Some of Wisconsin’s latest proposed election changes may actually become law.
Both Republicans and Democrats at the Capitol on Wednesday agreed on new legislation that would re-work some of the fringes of the way that Wisconsin’s elections work.
One of those plans is Assembly Bill 298, which would require a vote of the full city council or county board before a city or county could close polling places.
Milwaukee State Senator Lena Taylor, D-Milwaukee, said that change goes straight back to the long lines in Milwaukee during the 2020 election.
“In 2020 the residents of Milwaukee had to be in line for six blocks. They had 175 polling locations sold,” Taylor. “It truly was an issue to see people standing for six blocks, in the rain. With five polling locations.”
Another plan, Assembly Bill 283 would have the Wisconsin Elections Commission reimburse local election managers for the costs of special elections in the state.
“It’s not a blank check,” Rep. Sylvia Ortiz-Velez, D-Milwaukee, added.
Assembly Bill 282 would require any election office that livestreams Election Night vote counting to keep the recordings.
A fourth plan, which lawmakers said was still being worked on, would require a military ID for all military ballots or absentee ballots.
“I believe there are ways to…try and figure out ways to make sure our military members are not having their votes stolen, not having their votes discounted by people pretending to be armed forces members,” Sortwell said.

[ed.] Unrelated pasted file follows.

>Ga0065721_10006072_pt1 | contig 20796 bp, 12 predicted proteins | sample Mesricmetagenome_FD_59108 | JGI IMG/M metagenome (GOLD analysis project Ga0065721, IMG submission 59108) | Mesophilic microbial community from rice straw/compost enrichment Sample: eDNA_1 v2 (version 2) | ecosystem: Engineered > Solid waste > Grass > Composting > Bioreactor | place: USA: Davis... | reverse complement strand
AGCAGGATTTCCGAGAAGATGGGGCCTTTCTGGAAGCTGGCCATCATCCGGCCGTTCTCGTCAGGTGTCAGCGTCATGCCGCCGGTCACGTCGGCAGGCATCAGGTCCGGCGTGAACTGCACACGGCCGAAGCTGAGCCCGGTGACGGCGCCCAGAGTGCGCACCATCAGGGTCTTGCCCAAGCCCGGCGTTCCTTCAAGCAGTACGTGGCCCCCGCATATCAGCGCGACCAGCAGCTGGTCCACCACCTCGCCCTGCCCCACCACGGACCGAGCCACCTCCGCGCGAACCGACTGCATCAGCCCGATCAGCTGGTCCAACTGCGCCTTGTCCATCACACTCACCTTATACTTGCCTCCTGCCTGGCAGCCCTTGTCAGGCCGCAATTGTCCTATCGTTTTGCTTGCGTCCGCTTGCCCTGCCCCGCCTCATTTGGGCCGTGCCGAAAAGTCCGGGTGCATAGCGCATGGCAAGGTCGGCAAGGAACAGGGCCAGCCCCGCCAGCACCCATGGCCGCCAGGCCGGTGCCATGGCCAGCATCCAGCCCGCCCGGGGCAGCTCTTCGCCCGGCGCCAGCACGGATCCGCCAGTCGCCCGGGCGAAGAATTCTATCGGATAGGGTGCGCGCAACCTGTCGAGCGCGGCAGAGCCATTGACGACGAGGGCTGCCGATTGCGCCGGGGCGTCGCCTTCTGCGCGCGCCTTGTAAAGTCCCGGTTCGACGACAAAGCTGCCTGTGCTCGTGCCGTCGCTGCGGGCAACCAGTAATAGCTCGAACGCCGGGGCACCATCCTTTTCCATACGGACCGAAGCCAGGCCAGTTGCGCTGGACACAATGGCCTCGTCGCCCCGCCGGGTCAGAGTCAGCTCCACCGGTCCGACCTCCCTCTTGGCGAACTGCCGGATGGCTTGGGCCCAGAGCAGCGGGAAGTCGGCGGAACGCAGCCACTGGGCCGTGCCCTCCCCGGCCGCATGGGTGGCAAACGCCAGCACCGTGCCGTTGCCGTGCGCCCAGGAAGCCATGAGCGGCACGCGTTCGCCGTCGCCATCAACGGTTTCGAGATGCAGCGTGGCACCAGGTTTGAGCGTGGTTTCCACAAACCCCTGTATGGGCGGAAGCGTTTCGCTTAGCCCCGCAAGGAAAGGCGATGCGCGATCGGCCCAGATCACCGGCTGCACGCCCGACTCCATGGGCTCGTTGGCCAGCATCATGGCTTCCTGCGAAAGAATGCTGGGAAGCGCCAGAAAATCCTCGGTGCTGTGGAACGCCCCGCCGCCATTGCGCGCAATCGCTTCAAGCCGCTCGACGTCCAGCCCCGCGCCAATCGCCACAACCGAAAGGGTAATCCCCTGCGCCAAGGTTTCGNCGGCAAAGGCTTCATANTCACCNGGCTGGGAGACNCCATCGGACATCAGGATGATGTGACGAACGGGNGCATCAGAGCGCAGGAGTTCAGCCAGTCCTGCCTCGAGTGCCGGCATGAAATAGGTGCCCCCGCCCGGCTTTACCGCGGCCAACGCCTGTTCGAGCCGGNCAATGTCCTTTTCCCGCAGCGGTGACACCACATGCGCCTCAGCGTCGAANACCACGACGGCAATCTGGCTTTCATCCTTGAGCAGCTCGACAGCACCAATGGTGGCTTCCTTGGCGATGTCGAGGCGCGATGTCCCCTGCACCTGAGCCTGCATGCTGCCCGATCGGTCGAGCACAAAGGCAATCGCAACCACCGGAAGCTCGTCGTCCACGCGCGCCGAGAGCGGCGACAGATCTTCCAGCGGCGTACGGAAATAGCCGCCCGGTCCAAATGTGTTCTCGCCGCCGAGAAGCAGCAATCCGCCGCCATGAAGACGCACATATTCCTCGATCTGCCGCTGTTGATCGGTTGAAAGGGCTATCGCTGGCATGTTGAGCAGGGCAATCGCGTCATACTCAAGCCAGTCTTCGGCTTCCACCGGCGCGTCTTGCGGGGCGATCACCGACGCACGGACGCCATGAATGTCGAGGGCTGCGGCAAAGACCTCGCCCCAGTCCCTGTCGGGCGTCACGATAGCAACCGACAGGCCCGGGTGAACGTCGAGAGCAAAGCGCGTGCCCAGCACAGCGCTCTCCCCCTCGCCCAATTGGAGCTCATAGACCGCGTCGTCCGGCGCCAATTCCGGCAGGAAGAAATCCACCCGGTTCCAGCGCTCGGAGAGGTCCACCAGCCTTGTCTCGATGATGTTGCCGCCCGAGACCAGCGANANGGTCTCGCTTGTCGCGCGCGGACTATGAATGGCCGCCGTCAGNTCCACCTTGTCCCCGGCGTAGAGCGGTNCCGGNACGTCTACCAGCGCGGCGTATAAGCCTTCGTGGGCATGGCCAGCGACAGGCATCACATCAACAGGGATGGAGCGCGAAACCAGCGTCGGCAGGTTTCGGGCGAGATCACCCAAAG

Wisconsin law currently does not require any kind of voter ID for military ballots. A former Milwaukee Elections Commission worker mailed three fake military ballots to State Rep. Janel Brandtjen, R-Menomonee Falls, last year to expose the loophole.
Under the new plan, Assembly Bill 299, military members would have to provide their DOD number along with their ballot for their vote to be counted.
Sortwell said the proposal is not ready for a vote yet, but promised to find a way to “adapt and overcome as they say in the military.”
Gov. Tony Evers has vetoed many of the past attempts to reform or clarify Wisconsin’s elections laws post-2020. The governor has said he will not sign any new law that makes it tougher to vote.